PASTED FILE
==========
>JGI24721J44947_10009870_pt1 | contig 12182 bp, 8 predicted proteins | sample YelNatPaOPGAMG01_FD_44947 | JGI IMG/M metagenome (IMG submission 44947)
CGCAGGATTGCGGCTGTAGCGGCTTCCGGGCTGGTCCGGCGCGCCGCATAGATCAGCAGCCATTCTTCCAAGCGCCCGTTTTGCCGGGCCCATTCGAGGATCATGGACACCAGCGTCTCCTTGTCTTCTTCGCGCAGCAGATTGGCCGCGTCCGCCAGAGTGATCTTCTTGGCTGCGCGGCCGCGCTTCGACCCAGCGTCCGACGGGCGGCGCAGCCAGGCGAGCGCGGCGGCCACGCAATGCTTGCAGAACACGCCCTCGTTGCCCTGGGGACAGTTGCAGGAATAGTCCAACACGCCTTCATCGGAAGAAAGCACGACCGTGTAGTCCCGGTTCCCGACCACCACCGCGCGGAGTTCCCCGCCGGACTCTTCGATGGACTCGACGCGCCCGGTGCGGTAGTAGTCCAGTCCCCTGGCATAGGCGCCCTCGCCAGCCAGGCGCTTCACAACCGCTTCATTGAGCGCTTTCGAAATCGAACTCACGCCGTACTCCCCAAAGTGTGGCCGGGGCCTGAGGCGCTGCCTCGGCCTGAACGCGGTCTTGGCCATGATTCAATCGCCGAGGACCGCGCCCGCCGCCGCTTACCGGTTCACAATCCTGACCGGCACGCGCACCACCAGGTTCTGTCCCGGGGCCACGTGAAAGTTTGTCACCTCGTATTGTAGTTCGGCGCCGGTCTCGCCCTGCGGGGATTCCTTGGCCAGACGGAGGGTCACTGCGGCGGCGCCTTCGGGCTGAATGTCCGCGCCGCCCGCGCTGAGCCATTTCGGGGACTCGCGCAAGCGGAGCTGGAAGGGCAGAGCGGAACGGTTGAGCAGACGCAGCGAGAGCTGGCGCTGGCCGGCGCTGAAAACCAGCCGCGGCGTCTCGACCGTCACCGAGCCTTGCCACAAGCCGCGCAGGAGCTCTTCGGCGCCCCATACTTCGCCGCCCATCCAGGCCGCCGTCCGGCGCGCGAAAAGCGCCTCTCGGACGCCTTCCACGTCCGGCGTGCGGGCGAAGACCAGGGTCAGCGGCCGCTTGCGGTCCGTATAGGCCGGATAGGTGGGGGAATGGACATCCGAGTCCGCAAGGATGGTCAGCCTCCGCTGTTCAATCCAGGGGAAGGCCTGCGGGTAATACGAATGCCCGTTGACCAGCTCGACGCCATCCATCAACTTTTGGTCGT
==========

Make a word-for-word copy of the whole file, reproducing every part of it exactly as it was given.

>JGI24721J44947_10009870_pt1 | contig 12182 bp, 8 predicted proteins | sample YelNatPaOPGAMG01_FD_44947 | JGI IMG/M metagenome (IMG submission 44947)
CGCAGGATTGCGGCTGTAGCGGCTTCCGGGCTGGTCCGGCGCGCCGCATAGATCAGCAGCCATTCTTCCAAGCGCCCGTTTTGCCGGGCCCATTCGAGGATCATGGACACCAGCGTCTCCTTGTCTTCTTCGCGCAGCAGATTGGCCGCGTCCGCCAGAGTGATCTTCTTGGCTGCGCGGCCGCGCTTCGACCCAGCGTCCGACGGGCGGCGCAGCCAGGCGAGCGCGGCGGCCACGCAATGCTTGCAGAACACGCCCTCGTTGCCCTGGGGACAGTTGCAGGAATAGTCCAACACGCCTTCATCGGAAGAAAGCACGACCGTGTAGTCCCGGTTCCCGACCACCACCGCGCGGAGTTCCCCGCCGGACTCTTCGATGGACTCGACGCGCCCGGTGCGGTAGTAGTCCAGTCCCCTGGCATAGGCGCCCTCGCCAGCCAGGCGCTTCACAACCGCTTCATTGAGCGCTTTCGAAATCGAACTCACGCCGTACTCCCCAAAGTGTGGCCGGGGCCTGAGGCGCTGCCTCGGCCTGAACGCGGTCTTGGCCATGATTCAATCGCCGAGGACCGCGCCCGCCGCCGCTTACCGGTTCACAATCCTGACCGGCACGCGCACCACCAGGTTCTGTCCCGGGGCCACGTGAAAGTTTGTCACCTCGTATTGTAGTTCGGCGCCGGTCTCGCCCTGCGGGGATTCCTTGGCCAGACGGAGGGTCACTGCGGCGGCGCCTTCGGGCTGAATGTCCGCGCCGCCCGCGCTGAGCCATTTCGGGGACTCGCGCAAGCGGAGCTGGAAGGGCAGAGCGGAACGGTTGAGCAGACGCAGCGAGAGCTGGCGCTGGCCGGCGCTGAAAACCAGCCGCGGCGTCTCGACCGTCACCGAGCCTTGCCACAAGCCGCGCAGGAGCTCTTCGGCGCCCCATACTTCGCCGCCCATCCAGGCCGCCGTCCGGCGCGCGAAAAGCGCCTCTCGGACGCCTTCCACGTCCGGCGTGCGGGCGAAGACCAGGGTCAGCGGCCGCTTGCGGTCCGTATAGGCCGGATAGGTGGGGGAATGGACATCCGAGTCCGCAAGGATGGTCAGCCTCCGCTGTTCAATCCAGGGGAAGGCCTGCGGGTAATACGAATGCCCGTTGACCAGCTCGACGCCATCCATCAACTTTTGGTCGT